Is it Time to rethink Device Management in Your Organisation?
When the word ‘device’ is brought up within the context of end user devices, which of these images springs to mind? An iPhone? Dell, HP, Lenovo Laptop? A MacBook Air? What about a Dell PC workstation? Or even the new Surface units issued to the entire team? How is ‘device’ viewed in your organisation?
When it comes to endpoint management of devices, many businesses treat mobile devices, like phones and tablets, in isolation to the rest of their fleet of more traditional devices like Desktops, and Laptops. What I find even more disconcerting is that the words ‘mobile devices’ quite frequently mean ‘mobile phones’ in the vernacular of those in the industry. Businesses treat the management of mobile phone rather differently to the management of the larger portable devices. And these again, are treated somewhat differently to the fixed infrastructure Desktops and Macs. So why is this segregation of devices so prevalent? When it comes to endpoint management, why can’t all devices be collectively treated the same way – as something that a business user leverages to conduct his/her daily work. That is what a device is. That is what a device must be. And that is how it must be managed. Why, owing to the form factor or size or portability, are these (end-user) devices managed so differently? Is it owing to the pre-existing solutions for provisioning and management of desktops like SCCM?
Although it might appear trivial, the problem with putting up barriers between mobile phone devices, other mobile devices and larger devices such as desktops is that the IT Dept inevitably ends up with multiple management solutions of different vintages and varying strategies based on the organisation’s needs at the time of deployment.
Instead of focusing on how desktops and laptops are traditionally managed, looking at how mobiles are managed presents an opportunity to review how we manage and provision other endpoints.
At Experteq, we firmly believe in devising a single strategy for endpoint and application management. This results in a single technology solution in most cases, and co-management options in a few others. Regardless, a cohesive strategy must ensure optimal efficiency and a focus on automation, where possible. Newer technologies like Autopilot and Desired State Configuration (DSC) enable IT to mimic in desktop fleet management what they have been doing in mobile fleet management for some time with DEP for iOS and other similar technologies.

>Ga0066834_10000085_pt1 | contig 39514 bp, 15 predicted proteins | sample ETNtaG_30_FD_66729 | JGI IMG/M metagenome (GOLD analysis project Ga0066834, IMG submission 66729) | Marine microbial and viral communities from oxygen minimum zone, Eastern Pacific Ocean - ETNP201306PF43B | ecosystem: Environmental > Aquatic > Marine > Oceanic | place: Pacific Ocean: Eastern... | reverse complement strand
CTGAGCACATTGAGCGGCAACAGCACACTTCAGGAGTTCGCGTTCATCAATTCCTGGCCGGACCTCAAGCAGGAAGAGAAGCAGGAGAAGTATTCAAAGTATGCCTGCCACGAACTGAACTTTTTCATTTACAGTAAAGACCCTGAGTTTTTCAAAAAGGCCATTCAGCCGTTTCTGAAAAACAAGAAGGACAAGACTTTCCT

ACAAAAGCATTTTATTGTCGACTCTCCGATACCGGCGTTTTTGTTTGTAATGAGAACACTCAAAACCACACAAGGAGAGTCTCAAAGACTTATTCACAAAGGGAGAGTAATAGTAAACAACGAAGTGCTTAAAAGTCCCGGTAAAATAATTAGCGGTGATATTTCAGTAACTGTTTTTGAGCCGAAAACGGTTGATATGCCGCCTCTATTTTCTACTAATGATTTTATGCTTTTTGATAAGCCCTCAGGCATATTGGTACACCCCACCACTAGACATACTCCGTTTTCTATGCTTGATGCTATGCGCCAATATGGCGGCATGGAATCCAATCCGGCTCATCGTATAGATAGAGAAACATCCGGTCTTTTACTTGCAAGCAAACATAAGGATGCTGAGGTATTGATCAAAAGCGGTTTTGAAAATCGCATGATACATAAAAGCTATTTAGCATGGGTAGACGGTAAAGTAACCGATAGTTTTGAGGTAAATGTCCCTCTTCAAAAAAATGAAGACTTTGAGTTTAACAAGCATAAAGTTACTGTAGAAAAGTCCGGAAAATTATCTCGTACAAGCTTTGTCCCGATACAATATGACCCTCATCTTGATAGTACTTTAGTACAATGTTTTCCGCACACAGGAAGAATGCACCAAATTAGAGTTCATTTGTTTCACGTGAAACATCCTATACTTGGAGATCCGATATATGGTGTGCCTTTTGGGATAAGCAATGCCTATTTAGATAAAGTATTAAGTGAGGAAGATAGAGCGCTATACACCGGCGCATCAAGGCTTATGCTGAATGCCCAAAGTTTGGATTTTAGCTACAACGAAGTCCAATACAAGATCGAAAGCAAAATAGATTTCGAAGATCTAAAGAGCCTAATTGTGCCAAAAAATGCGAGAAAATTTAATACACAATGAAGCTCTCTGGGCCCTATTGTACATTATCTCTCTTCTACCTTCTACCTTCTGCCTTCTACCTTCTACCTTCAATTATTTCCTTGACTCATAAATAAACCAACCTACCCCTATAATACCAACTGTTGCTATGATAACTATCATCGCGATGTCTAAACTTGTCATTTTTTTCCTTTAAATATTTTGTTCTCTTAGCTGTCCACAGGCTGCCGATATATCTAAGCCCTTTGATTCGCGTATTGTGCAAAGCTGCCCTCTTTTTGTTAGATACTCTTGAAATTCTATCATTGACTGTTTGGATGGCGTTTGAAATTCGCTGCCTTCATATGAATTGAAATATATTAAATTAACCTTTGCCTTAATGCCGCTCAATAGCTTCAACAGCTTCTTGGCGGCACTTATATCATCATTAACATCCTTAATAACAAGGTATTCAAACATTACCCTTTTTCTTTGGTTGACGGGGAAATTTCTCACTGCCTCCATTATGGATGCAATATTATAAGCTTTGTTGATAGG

In recent years, Microsoft has focused heavily on developing and promoting Intune to collectively manage Windows 10, iOS and Android devices, rather than utilising SCCM with other MDM/MAM tools. I am not suggesting that Intune can fully replace SCCM today but for organisations with modern devices and applications, it is often difficult to justify continuing with SCCM rather than replacing it with Intune.
We recently completed a consulting engagement for a large Government agency who asked the question – “Can we replace our existing SCCM deployment for Windows 10 desktops with Intune and add our mobile fleet?” The answer was not a simple one but suffice it to say they have now set their direction for the future on a single end-to-end management platform using Intune.
Windows 7 goes end of life in early 2020. Microsoft is promoting Windows 10 as a Service due to the semi-annual release model. Unified Application lifecycle management and unified endpoint management become less complex for organisations once they have migrated to Windows 10. When you have decided to migrate to Windows 10, it would be wise to rethink how you propose to manage both after the move.
Is it time for your organisation to rethink how business services that staff use daily are provisioned? Unified Endpoint Management (UEM) and Unified Application Lifecycle Management (ALM) are the discussions more people need to have. Are you having this conversation? Is it time to drop the device segregation walls and cease managing devices in silos? It is time to start devising a strategy to provision and manage devices as a collective, regardless of form factor, location, size or processing power.
Is it time to rethink device management in your organisation?